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A cookbook for huntsmen and fishermen brings wildlife right to the dinner table
Jeannette Bruce
October 18, 1965
The big-game hunter who, at the end of the deer season, hopes never to eat another slice of leftover venison, or the rifleman who fells a bear without a clear idea of what to do with the carcass, could profit by presenting his wife with a copy of Gertrude Parke's Going Wild in the Kitchen. It is a cookbook enthusiastically devoted to such hardy fare as Roast Bear Paws, Roast Venison with Whortleberries (huckleberries), Mooseburgers, Woodcock Flamb�e—to name only a few of the recipes which offer solutions to one of the sportsman's seasonal dilemmas. There is no reason why America should not have its own haute cuisine, argues Mrs. Parke. "We fall into deplorable culinary ruts and fail to use our imaginations...to turn to what our native land so readily produces." When, for example, did you last present your guests with an appetizer of Marinated Fiddleheads? The fiddlehead, or cinnamon fern, grows along any stream in shady places. The city dweller who looks in vain for a stream on 42nd Street or in downtown Cleveland may now find fiddleheads canned or even fresh in some large markets. You can always find nettles for soup to precede your Wild Duck in Wine. A duck is frequently easier to shoot than to cook. "There are those who claim that a duck should be merely carried through a warm room," muses the author, launching us thus on a fascinating discussion of what to do with game birds. You might try Grouse with Grapes, Quail and Cabbage, Turkey-Oyster Pie. American woods still abound in smaller game. Muskrat is sometimes sold in eastern markets under the name of "marsh rabbit" or served in restaurants as "musquash." Under any name, fried, braised or stewed, it is good eating, says Mrs. Parke.
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October 18, 1965

A Cookbook For Huntsmen And Fishermen Brings Wildlife Right To The Dinner Table

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The big-game hunter who, at the end of the deer season, hopes never to eat another slice of leftover venison, or the rifleman who fells a bear without a clear idea of what to do with the carcass, could profit by presenting his wife with a copy of Gertrude Parke's Going Wild in the Kitchen. It is a cookbook enthusiastically devoted to such hardy fare as Roast Bear Paws, Roast Venison with Whortleberries (huckleberries), Mooseburgers, Woodcock Flamb�e—to name only a few of the recipes which offer solutions to one of the sportsman's seasonal dilemmas. There is no reason why America should not have its own haute cuisine, argues Mrs. Parke. "We fall into deplorable culinary ruts and fail to use our imaginations...to turn to what our native land so readily produces." When, for example, did you last present your guests with an appetizer of Marinated Fiddleheads? The fiddlehead, or cinnamon fern, grows along any stream in shady places. The city dweller who looks in vain for a stream on 42nd Street or in downtown Cleveland may now find fiddleheads canned or even fresh in some large markets. You can always find nettles for soup to precede your Wild Duck in Wine. A duck is frequently easier to shoot than to cook. "There are those who claim that a duck should be merely carried through a warm room," muses the author, launching us thus on a fascinating discussion of what to do with game birds. You might try Grouse with Grapes, Quail and Cabbage, Turkey-Oyster Pie. American woods still abound in smaller game. Muskrat is sometimes sold in eastern markets under the name of "marsh rabbit" or served in restaurants as "musquash." Under any name, fried, braised or stewed, it is good eating, says Mrs. Parke.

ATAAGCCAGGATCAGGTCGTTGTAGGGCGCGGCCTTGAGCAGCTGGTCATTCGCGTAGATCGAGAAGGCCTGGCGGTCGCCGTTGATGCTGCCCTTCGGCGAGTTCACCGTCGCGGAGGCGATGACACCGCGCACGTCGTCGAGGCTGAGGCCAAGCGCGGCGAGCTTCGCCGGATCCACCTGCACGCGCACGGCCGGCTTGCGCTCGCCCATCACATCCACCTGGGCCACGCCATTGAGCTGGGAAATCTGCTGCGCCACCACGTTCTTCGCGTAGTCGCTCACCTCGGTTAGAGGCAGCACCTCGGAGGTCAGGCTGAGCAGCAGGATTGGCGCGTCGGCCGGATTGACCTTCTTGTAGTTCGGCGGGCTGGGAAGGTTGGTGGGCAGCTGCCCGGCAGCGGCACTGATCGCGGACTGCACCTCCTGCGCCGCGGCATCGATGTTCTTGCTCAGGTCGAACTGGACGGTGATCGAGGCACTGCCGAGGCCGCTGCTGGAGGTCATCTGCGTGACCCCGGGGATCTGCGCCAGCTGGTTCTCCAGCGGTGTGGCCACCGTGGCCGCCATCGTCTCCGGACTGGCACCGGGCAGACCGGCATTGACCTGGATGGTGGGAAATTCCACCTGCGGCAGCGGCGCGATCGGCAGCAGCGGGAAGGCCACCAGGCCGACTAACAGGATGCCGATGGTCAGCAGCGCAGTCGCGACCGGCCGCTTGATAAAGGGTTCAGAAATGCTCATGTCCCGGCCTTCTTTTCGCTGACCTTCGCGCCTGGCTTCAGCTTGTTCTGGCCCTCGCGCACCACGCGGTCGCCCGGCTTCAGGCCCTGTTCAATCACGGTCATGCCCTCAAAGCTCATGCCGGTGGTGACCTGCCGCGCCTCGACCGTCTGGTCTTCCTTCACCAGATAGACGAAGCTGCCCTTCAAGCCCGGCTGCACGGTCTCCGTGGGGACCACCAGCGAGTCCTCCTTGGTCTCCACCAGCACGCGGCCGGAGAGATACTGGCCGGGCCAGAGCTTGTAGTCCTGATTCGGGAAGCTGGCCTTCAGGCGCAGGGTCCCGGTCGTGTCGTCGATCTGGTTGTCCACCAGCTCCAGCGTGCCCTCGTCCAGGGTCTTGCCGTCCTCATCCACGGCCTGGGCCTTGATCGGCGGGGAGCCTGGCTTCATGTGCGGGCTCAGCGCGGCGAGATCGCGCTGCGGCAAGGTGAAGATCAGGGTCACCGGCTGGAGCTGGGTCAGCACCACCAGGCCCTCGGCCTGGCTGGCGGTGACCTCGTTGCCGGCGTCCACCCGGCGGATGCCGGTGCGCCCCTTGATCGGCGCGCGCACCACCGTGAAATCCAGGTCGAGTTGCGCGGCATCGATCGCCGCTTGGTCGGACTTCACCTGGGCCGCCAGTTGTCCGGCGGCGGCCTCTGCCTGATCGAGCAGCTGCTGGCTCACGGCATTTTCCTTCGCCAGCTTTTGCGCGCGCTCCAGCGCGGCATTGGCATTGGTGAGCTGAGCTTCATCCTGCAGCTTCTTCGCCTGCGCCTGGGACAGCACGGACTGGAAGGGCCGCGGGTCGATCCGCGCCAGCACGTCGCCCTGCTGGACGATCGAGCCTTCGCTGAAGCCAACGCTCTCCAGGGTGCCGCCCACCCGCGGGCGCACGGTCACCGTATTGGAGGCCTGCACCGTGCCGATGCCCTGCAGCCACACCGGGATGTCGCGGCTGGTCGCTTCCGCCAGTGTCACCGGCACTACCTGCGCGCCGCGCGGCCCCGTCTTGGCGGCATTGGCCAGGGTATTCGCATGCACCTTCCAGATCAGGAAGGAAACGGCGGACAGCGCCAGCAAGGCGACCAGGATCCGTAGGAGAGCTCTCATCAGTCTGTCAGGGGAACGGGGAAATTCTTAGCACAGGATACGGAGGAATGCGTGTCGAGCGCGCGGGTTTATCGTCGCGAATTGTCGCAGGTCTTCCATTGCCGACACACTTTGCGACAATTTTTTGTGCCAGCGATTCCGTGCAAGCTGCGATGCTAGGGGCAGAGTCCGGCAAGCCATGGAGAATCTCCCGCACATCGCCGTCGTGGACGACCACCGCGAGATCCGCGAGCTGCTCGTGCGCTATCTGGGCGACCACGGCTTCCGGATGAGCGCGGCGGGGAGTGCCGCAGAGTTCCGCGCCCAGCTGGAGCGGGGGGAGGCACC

A great portion of the book is devoted to fish: how and where to catch it, clean it, cook it and eat it. In April the American smelt (Osmerus mordax) arrives in Lake Erie, near where Mrs. Parke lives. "We may have had an early dinner and are enjoying our coffee...when we hear the tinkle of a bell outside: Hank and Betty have come for us with their smelt-mobile, and we know that the smelt are running." (A smelt-mobile is essentially an orange crate mounted on wheels.) Eight recipes then follow describing the quick fate of the smelt, which may be cooked on the beach, French-fried, pan-fried, shirred, prepared au gratin, baked, stuffed and baked, or cooked en brochette. The same loving care is given to bass, bullheads, catfish, carp, perch, trout or anything, for that matter, with gills and enough nerve to swim past Mrs. Parke and her crew.

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